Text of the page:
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The Top 10 Horror Movies of the Last 10 Years

The last 10 years have been especially kind for horror movies. We transitioned out of the torture porn era of Saw and Hostel into something approaching a punk rock, indie revolution. This list is what we have to show for it. For every terrible haunted house movie that was birthed sloppily on-screen, for every half-baked found footage movie that stumbled into theaters, there is a movie on this list that is the antithesis of that kind of nonsense. (For the record: I like found footage horror movies.) We even did a podcast episode about it. Granted, the audio went to garbage, because the horror movie lobby doesn’t want our list getting out into the world — sorry; just watched Halloween III — but we accomplished it, so feel free to sort through that document. So, without further ado, here it is: our list of the top 10 horror movies of the last decade.

 10. The Battery

Directed by: Jeremy Gardner

I read about The Battery on a horror website (the name of which escapes my memory). I love zombies but had grown tired of the genre. Yes, the movie has zombies but the movie is not about zombies.

The Battery is about two teammates dealing with the end of the world and what that means to them. It’s a struggle for surviving each other as much as it is a struggle to survive the forces outside of your control. It’s basically marriage …

In our conversation we batted around the description “if Cormac McCarthy wrote a zombie film.” It’s beautiful in its horror and in its examination of the human condition. (Bryan)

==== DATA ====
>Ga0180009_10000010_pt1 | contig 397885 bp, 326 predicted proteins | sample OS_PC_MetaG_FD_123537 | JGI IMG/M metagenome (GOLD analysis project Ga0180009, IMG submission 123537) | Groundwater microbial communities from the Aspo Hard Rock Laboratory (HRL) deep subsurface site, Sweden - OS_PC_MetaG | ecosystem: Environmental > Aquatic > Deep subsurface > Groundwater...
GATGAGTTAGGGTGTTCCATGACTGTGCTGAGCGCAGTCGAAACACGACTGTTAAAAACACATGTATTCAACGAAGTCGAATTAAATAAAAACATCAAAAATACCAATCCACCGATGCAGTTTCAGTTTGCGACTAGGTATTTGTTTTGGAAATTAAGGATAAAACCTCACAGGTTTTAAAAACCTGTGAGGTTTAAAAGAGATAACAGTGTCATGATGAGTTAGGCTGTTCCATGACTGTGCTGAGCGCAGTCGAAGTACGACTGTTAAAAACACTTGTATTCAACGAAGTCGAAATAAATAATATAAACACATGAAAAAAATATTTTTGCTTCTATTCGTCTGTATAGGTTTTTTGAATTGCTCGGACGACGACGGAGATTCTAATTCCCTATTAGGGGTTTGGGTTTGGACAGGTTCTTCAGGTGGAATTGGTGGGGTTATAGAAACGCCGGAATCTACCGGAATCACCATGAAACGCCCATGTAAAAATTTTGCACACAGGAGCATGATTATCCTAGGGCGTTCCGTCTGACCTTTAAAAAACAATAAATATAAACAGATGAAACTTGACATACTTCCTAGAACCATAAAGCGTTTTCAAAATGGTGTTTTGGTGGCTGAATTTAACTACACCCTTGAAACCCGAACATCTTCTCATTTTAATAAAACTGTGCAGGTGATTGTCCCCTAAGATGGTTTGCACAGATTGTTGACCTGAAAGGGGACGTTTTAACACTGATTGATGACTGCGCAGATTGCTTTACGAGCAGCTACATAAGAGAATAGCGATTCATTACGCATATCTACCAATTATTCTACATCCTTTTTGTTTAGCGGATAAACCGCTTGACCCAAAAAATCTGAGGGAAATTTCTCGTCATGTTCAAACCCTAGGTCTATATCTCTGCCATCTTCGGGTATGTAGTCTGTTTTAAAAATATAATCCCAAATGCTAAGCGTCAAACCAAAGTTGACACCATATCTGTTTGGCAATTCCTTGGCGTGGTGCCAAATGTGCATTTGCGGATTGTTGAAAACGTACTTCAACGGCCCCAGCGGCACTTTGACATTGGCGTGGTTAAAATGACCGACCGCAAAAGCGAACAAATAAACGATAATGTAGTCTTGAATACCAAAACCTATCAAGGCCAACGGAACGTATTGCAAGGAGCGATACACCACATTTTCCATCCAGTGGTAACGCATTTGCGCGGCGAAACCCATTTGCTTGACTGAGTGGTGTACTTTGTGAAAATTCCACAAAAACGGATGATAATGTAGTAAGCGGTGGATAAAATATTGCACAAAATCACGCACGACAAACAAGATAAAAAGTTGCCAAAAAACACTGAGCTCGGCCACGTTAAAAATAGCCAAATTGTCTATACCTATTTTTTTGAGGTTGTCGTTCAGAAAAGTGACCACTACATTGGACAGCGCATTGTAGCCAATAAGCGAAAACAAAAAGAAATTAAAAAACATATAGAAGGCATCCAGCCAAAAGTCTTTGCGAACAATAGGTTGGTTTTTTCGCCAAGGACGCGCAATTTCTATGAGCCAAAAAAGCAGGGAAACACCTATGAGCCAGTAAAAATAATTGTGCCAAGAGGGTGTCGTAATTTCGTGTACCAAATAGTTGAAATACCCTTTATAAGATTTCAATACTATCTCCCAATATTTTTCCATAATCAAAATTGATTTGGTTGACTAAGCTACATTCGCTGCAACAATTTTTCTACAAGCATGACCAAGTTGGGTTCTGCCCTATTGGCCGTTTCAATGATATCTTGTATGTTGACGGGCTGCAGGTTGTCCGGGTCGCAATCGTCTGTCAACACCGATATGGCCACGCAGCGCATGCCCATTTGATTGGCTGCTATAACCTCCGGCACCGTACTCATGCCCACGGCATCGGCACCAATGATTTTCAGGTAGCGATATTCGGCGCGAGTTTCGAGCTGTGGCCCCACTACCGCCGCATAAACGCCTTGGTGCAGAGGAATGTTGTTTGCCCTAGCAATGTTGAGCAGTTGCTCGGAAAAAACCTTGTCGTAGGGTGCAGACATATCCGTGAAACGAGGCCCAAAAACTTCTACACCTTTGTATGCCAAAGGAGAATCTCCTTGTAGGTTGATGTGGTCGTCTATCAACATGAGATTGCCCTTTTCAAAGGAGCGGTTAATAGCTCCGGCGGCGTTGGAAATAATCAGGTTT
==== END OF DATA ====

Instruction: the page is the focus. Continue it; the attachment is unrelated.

9. You’re Next

Directed by: Adam Wingard

You’re Next is the horror equivalent of an elbow to the face at a Slayer concert: you expect it, but even when it happens, you’re sort of shocked by it. I mean, this movie came out of nowhere.

You’re Next about a family supper gone completely wrong is at times hilarious and uproariously bloody, while also being tense and vicious. The kills are reminiscent of actual slasher movies from years’ past, which are something I totally miss about the post-Saw era in horror movies.

Of all the films to come out of the Adam Wingard / Simon Barrett camp, You’re Next is by far the most cohesive, horrifying, and mainstream. It moves along with a violent, uncompromising speed and ends with one of the best and most sardonic turns in a horror flick in the last few years.

I mean, even the You’re Next soundtrack is killer. (Tyler)

8. The Witch

Directed by: Robert Eggers

The Witch is a film that I’d heard rumblings about in horror subreddits and through social media. On my first trip to Fantastic Fest, I made sure this was a film I got to see. It’s a slow and steady slog to the eventual climax that delivers in a way I was not expecting. You see, in today’s films, the strange occurrences plaguing this family would’ve been explained by something happening internally.

It may have been insanity a la The Shining or this family was (gulp!) actually living in a community cut off from the modern world. The sense of dread The Witch creates and then delivers on is horrifying. A family cast out for holding onto beliefs too strongly is tested and fails to hold off the evil that is so close. Black Phillip also manages to be an asshole, and the movie delivers one of the most haunting lines in recent horror film history. (Bryan)

7. House of the Devil (2009)

Directed by: Ti West

Ti West is someone we felt as though should absolutely have been represented on this list. He was part and parcel to the emergence of the indie horror movement of the last decade, and it would be a shame to leave him off the list here.